Home > Trip Reports > October 14, 2001, Squak Glacier, Mt. Baker

October 14, 2001, Squak Glacier, Mt. Baker

WA Cascades West Slopes North (Mt Baker)
Posted by ema on 9/16/02 12:59am
Two of us meet along the interstate early Sunday morning (fog, drizzle, darkness), ready to ski. We drive to the Schreiber's Meadow trailhead off Highway 20, then sit in the front seat for a while, sometimes peering out the windows at the gloom, sometimes opening a door to poke an arm out in the rain. We make a lot of useless comments designed to stave off despair ("I think it's lightening up a bit; I don't think I could see those trees a few minutes ago," or "Feels like it's getting colder; the snow level's probably dropping."), or to defend against unduly hopeful, upbeat or optimistic tendencies ("Could stay like this until mid-April for all we know. Shoot, last year it never even snowed at all until early December, and even then it mostly rained.") I get out and wander over to the large and luxurious pit toilets, then studied the posted maps and trail reports, read all the notices twice. My partner fumbles around until he finds the recliner lever on the seat, gets comfortable and ready to take a nap.

Then, without preamble, a couple of blue spots appear in the sky. Visibility improves, spirits lift. We shuffle our gear, discuss certain important philosophical questions (60 feet of 7mm line, or 120 feet of 9 mm? Stove for melting snow, or extra water? Ice axes, or self-arrest grips?), shuffle some more, and go trudging up the trail. As soon as the parking lot is out of site, the blue sky goes to wherever blue sky commonly goes, and it starts drizzling again. More philosophical discussions about this. Bits of snow along the trail below 4000 feet. Steady snow on the trail above 4000 feet. My partner is carrying unreasonably lightweight, floppy, waxless skis and wearing NN-BC boots; he puts them on, dances a little jig (it is possible that I imagined this part), and cruises happily up the trail. I am carrying giant, stiff skis, massive releasable tele bindings, plush climbing skins and huge plastic boots. My back hurts and my legs are tired, but I hide this as best I am able, pretending that I am happy to be carrying this additional 25 pound load uphill through the slush. We break out of the woods into an area of steep, snow-covered heather, and I hunker down to put on boots and skis. Suddenly we're skiing, it's mid-October, and life is good.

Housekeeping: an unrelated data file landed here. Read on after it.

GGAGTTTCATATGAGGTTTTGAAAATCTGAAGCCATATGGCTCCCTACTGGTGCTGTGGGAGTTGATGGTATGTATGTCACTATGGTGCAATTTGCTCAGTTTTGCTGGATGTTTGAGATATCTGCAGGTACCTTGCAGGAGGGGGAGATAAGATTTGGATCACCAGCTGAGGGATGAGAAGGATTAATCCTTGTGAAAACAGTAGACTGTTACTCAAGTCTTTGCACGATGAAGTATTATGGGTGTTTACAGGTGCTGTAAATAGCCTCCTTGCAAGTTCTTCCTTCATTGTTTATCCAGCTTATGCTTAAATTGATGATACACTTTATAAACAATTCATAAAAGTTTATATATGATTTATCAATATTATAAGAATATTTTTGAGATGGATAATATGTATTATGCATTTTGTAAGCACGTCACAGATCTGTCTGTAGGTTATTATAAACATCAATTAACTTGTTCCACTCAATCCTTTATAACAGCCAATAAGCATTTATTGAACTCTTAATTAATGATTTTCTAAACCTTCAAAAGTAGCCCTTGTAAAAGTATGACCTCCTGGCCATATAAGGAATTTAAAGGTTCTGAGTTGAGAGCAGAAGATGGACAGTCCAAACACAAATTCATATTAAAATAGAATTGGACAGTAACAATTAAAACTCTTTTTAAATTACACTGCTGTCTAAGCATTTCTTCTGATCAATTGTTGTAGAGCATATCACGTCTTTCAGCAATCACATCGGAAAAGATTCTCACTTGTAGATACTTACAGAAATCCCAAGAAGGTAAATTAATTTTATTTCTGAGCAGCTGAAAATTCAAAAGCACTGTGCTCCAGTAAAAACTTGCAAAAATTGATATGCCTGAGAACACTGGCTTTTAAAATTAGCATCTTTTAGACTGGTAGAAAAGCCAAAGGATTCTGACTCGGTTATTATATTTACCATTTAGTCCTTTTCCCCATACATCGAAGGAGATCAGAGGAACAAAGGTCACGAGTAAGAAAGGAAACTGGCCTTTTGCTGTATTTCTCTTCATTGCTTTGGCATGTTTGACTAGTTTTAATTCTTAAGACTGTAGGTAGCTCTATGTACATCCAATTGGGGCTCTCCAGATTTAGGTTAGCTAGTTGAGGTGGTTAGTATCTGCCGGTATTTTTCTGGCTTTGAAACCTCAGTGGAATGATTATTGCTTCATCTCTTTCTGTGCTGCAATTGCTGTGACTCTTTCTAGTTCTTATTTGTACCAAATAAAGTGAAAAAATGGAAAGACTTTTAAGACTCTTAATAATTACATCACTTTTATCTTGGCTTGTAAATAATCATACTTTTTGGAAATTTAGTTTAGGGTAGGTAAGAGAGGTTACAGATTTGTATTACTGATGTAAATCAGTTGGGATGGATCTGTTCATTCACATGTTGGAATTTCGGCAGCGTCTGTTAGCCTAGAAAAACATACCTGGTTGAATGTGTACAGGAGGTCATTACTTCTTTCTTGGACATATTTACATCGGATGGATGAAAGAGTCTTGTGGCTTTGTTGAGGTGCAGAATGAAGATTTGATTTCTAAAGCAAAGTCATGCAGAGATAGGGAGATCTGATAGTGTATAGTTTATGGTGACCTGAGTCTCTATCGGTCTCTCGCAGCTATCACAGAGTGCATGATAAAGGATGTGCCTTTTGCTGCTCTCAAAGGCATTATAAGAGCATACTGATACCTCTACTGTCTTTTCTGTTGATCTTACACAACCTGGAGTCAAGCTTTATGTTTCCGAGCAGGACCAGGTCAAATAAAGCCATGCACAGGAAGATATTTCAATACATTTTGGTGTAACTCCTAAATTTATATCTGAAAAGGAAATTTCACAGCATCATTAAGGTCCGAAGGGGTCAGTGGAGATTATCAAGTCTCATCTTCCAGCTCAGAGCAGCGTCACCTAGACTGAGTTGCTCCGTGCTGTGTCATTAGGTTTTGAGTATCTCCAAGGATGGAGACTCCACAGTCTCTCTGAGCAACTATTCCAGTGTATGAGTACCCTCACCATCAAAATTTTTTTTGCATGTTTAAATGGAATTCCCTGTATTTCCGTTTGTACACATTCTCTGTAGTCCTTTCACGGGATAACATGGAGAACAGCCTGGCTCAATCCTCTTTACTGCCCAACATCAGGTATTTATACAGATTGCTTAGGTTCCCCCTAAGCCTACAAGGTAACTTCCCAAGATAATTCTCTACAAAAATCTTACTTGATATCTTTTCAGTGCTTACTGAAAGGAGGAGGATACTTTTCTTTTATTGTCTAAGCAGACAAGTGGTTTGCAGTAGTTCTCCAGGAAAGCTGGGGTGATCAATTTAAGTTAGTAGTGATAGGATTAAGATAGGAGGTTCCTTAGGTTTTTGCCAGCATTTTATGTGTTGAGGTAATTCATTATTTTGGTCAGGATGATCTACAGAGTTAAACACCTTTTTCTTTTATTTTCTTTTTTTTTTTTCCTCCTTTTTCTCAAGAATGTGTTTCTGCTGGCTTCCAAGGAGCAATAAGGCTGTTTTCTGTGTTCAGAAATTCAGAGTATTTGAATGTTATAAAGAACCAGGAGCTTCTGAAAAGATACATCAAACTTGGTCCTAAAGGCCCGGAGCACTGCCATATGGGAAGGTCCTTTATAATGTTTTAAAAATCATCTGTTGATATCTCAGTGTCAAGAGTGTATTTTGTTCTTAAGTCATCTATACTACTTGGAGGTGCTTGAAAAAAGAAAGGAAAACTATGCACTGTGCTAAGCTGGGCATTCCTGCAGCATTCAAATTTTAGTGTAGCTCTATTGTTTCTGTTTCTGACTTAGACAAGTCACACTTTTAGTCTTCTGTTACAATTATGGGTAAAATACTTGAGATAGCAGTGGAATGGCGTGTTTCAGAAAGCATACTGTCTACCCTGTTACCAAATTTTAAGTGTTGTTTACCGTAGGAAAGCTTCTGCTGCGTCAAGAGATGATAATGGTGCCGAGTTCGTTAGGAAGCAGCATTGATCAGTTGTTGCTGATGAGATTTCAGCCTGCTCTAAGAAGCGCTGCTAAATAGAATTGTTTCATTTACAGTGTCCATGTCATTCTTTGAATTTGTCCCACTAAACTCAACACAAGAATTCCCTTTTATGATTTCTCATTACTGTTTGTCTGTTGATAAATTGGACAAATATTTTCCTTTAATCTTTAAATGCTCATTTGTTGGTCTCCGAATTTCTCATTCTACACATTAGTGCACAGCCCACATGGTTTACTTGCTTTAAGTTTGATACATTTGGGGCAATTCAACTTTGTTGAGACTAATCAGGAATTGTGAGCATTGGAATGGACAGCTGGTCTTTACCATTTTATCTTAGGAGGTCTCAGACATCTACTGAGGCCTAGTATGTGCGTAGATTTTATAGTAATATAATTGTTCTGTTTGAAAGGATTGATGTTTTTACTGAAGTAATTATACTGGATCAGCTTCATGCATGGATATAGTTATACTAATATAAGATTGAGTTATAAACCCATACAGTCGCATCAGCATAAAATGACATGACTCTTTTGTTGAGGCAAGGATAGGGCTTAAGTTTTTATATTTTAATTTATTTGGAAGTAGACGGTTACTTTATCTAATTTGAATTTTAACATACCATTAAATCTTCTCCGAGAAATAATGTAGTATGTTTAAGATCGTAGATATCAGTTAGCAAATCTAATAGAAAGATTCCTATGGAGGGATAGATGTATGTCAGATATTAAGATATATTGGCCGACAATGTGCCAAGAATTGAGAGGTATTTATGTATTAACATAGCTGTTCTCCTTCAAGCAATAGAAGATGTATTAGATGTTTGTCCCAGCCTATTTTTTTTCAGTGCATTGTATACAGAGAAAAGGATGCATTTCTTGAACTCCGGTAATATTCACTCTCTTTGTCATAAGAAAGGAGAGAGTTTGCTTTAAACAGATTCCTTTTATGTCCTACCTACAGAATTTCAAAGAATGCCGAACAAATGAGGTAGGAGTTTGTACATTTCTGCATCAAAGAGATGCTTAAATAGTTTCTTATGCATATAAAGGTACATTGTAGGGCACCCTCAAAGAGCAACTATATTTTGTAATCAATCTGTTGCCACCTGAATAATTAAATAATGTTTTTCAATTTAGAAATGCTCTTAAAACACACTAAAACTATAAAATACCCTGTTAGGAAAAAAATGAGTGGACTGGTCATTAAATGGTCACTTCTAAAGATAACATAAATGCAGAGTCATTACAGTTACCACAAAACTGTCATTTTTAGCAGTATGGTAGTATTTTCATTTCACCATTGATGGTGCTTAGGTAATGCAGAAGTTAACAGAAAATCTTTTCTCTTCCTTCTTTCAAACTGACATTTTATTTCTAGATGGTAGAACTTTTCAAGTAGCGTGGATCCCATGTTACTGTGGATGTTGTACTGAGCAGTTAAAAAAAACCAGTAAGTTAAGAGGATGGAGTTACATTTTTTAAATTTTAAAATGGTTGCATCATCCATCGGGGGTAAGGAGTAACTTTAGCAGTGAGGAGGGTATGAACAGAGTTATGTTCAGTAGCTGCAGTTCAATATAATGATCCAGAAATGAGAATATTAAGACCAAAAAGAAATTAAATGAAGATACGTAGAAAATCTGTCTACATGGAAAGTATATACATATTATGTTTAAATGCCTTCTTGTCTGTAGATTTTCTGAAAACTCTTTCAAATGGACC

Every ten minutes the weather does a total reversal, from miserable to perfectly tolerable and then back again, but we continue trudging uphill along the ridge. Heather gives way to moraine, slushy snowpack deepens to 8 or 10 inches, and the Squak Glacier comes into view, horribly receded, melted out and crevassed. I am totally impressed to see rock where recently was snow, giant gaping crevasses where just a short time ago was smooth ice and snow. We climb a line along the glacier's edge through a small cornice above Crag View and prepare to descend. Above us, what is usually safe and skiable is slotted and weird. This sure has been a grievous year for snow and ice. On the other hand, skiing is pretty good, for a rainy weekend in October: 8-10 inches of consolidated (that's a euphemism for "sopping wet") fresh snow over old neve, smooth and slick 20-40 degrees, for about 800 vertical feet. Then 500 feet of half-hidden morainal rocks under 7 inches of snow, followed by 500 feet of lumpy heather under 5 inches....then a bunch of close-spaced saplings in 4 inches, a narrow trail descending through old-growth with 3 inches, followed by sections of pine needles, then deadfalls, then gravel under a meager inch. I take my skis off and load them on my pack, but my partner has long since shot off into the distance down the trail. Judging by his track, he's leaping over the gravelly streambeds and hydroplaning through sections of waterlogged pine needles at a high rate of speed. Eventually I find him, sitting by the trail, swaddled in a lot of clothes as if he's been waiting for me for a long time. He is polite about this, but cannot resist mentioning how pleased he is to have chosen such appropriately light and maneuverable gear (glancing disdainfully at my great and unwieldy load). I am obliged to suggest that his obvious advantage in skill, athleticism, experience and positive attitude probably contributed greatly as well. I threaten to denounce him publicly to the gear junkies on www.telemarktips.com. This seems to shut him up. We reached the parking lot under mainly cloudless skies, fall colors blazing orange and yellow. I skied a couple of thousand vertical feet, my more appropriately-equipped partner rather more than that. Altogether, this was a very reasonable first ski for the emergent season, informed in turn by pathos, bathos and a touch of the sublime.



Reply to this TR

2002-09-16 07:59:08